make men wise unto salvation. And not
only so; this is the agency specially appoint
ed for this end. Who, then, can refuse the
breaking of the bread of life to men who
are perishing in sin? And the end in view
is as commendable as the means employed.
The Church is cold and formal. Piety has
declined. The ordinances are barren. None
come to the help of the Lord against the
mighty. Something must be done. And in
such a case as this, all good people will say the
Church must be revived. Until this is ac
complished, no good can be looked for. Re
viving is essential, not only to the growth of
the Church, but also to its preservation.
Who, then, can refuse to join in work and
worship so Divine ?= And under such cir
cumstances, a call for protracted services is
issued with great plausibility. And then
commences a. state of things of doubtful
advantage, to •say the least. Indeed, these
meetings, under these . circumstances, have
often produced a state of things most disas
trous. The whole year is spent in inactivity
in the cause of Christ; because •every one is
lying upon his oars, waiting for the 'time to
arrive in which the revival machine is to' be
put in motion. The Church does not ex
pect, nor, labor with any confidenpe for the
conversion of sinners, at- any other time.
Neither - are sinners taught to-'look unto
Jesus with:the same assurance of salvation
during the period which intervenes between
these special, season& All would be
prised, and disappointed if a revival should.
commence at any other time. The regular
old-fashioned, God,appointed Sabbath ser
vices ire ignored as the great means of re
viving Christians and converting sinners.
And saints and sinners are perched like ,the
impotent folk at the pool of Bethesda,•wait
ing the angel's + visit in the form of a pro
tracted meeting. Such a course must be
disastrous >to all concerned. There is no
promise in the Bible •to such spasmodic
efforts. The very idea that revivings are to
be expected only at set times, will surely
beget sloth in the. Church,"is most offensive
to God; is contrary to the primary idea of
all Gospel offers, viz., now -is the accepted
time. What is to be expected for a church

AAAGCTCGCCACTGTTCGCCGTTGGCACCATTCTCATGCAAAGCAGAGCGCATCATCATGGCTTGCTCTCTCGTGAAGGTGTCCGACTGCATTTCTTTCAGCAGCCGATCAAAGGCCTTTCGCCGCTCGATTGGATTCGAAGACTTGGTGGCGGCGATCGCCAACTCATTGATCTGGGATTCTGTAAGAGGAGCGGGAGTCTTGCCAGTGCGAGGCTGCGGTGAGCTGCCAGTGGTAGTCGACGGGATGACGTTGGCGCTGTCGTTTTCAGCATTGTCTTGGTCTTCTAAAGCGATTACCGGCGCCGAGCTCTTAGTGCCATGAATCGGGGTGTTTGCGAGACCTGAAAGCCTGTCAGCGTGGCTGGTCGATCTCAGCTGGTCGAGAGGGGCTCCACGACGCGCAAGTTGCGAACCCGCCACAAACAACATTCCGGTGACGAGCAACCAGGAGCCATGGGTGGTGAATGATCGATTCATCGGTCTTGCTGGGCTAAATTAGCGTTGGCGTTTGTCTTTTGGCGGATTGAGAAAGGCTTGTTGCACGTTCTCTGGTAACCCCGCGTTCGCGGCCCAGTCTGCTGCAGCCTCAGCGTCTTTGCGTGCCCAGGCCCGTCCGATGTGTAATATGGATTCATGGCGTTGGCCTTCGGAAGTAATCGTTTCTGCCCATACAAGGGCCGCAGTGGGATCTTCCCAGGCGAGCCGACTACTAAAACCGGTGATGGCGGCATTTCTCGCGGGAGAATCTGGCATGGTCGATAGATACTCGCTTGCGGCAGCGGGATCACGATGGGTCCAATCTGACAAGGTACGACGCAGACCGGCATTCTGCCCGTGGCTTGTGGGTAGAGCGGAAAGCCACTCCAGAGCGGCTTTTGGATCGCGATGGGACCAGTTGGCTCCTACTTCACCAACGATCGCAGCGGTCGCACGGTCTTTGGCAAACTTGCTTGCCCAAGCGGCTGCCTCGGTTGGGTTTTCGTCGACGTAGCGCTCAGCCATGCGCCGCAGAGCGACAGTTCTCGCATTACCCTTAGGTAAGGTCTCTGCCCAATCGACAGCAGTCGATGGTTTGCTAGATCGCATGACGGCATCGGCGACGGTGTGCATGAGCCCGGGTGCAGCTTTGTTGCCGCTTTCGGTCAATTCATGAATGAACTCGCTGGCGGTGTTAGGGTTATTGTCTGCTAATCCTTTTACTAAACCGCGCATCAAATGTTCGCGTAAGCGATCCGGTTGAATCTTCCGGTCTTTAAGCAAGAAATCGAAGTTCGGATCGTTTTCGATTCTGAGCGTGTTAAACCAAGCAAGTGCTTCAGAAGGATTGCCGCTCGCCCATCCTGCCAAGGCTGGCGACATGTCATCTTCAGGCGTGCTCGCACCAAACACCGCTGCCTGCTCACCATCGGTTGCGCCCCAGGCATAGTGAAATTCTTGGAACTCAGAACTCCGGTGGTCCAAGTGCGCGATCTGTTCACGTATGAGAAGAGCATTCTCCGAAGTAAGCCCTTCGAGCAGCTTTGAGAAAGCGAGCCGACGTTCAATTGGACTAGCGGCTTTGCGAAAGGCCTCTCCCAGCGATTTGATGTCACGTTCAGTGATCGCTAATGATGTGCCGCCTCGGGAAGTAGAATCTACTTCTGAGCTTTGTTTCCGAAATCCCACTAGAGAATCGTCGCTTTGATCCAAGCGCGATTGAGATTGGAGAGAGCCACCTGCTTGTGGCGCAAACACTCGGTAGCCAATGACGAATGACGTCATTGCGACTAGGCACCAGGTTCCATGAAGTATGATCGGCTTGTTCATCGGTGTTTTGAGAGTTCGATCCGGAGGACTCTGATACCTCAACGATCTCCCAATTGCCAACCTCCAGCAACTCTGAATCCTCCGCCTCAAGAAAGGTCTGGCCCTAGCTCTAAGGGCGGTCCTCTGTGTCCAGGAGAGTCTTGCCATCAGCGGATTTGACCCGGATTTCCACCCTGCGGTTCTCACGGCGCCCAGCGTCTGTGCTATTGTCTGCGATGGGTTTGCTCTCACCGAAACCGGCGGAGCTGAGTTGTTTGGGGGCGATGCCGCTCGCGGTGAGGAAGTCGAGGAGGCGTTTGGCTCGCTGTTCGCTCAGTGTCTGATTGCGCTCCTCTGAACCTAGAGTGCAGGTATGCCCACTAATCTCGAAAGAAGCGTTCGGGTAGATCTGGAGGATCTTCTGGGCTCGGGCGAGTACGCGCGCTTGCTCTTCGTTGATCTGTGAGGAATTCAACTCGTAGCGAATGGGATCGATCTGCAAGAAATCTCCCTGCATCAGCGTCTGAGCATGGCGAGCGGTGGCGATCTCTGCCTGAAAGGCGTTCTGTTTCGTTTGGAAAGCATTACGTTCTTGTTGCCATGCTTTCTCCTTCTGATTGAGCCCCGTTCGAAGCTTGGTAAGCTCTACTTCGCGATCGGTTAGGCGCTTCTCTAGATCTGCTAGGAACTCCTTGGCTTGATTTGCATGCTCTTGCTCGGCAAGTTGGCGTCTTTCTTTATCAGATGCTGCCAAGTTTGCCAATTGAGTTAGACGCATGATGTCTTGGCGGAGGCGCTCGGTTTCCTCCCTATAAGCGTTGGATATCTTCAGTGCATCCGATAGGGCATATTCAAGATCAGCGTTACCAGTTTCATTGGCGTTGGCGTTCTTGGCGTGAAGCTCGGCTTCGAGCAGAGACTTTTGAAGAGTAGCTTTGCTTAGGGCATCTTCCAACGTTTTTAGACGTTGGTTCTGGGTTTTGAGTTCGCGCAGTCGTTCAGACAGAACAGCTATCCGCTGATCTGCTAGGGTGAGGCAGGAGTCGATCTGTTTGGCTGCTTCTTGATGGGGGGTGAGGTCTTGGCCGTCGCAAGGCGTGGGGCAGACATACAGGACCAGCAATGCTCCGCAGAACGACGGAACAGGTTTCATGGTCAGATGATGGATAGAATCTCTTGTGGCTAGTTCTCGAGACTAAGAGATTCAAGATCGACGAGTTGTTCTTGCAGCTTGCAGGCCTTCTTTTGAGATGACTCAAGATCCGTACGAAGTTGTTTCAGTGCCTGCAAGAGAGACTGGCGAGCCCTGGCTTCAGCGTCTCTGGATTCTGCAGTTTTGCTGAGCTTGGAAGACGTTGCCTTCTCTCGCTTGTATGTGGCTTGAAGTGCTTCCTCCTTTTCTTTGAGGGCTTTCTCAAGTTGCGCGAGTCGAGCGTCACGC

that habitually, and intentionally puts- off
special attention to this subject to particular
times ? Meanwhile, .necessity„ the Spirit,
the Word,, are crying 'out, " What meanest
thou, 0 sleeper; arise and call upon thy God."
Nothing is done till the time comes. And
when the time is come, the machine is set
in motion, no matter what may be the state
of things. Prayer-meetings are multiplied,
and assume all unusual character. , A last is
appointed, and great lamentation is made
over the very things that are expected, and
will be allowed .to return in dile time. In
cessant'. application is made of 'the means of
grace—morning, noon, and night. And all
this without any apparent reason, except
that the, time for reviving.has come. There
A no longing appetite to satisfy; , no special
desire to see Jesus;-but only the absence of
these. And will not thelull soul loathe the
honey-comb? But if "hungering and
thirsting after righteousness" does net in-
I:faience the congregation, the interest im
parted by a great occasion will. Great num--
bors will be in attendance: New men—
famous revivalists—will preach. Exciting
appeals will be made; and thus the whole
man is so long, and so entirely drawn, away
from his ordinary duties, and subjected to
these' stimulants, that alarm is the natural
From this state there must be a reaction
sooner or later. The anxious are taught to
look..for peace. And that which is the re
sult of physical laws, is taken for conversion;
and "the poor sinner, the victim' of delusion,
becomes a heartless professor of religion, or
sinks below his former level," ten-fold
" more the child of hell than he was before."
Then these meetings close as mechanical
ly as they commence. There must be a cer
tain number of extra meetings, :for a given
time.; descending by as many steps as was
contained in the ascent. And when the ex
citement is decently buried, all things re-.
main as they were from the beginning.
The same dead level of former intervals is
traveled over, again, for one two or more,
years, until the time arrives to set the ma-
chine in motion once more.
Now these remarks do not apply to the
use of protracted meetings, but to the abuse
of them;:not to genuine, but to counterfeit
revivals; not to protracted meetings as the
handmaid of revivals; but to revivale, mere
ly the offspring of protracted meetings.
Meetings haVe been signally blest;
they have been the means of salvation to
multitudes which no man can number. But
this has been the case when they were call:,
ed for by the revived condition• of some of
God's people. All genuine revivals begin
in the closet of one or more Christians.
Here that appetite is produced, which de
mands an unusual Supply of the means of
grace. And when private and family wor
ship, in connexion with the regular Sab
bath services, fail-to satisfy this longing.ap
petite, the time has come for a protracted
meeting. Then the controlling power of the
Spirit is the guarantee - against the abuses
already mentioned; then the work, which
is of God; will roll on, increasing, not in ex
citement, kilt in extent and power. And
this. must ever remain the case, whilst , a work
of grace is like leaven, which a woman took
eta' in three vteasures of meal, till 'the
whole was leavened. R. .
For the Presbyterian Banner and Advocate.
A Mission. to NifOß.
BRIMFIELD, 111., Feb. 26th, 1857.
To the Presbytesian churches genera.% and Wed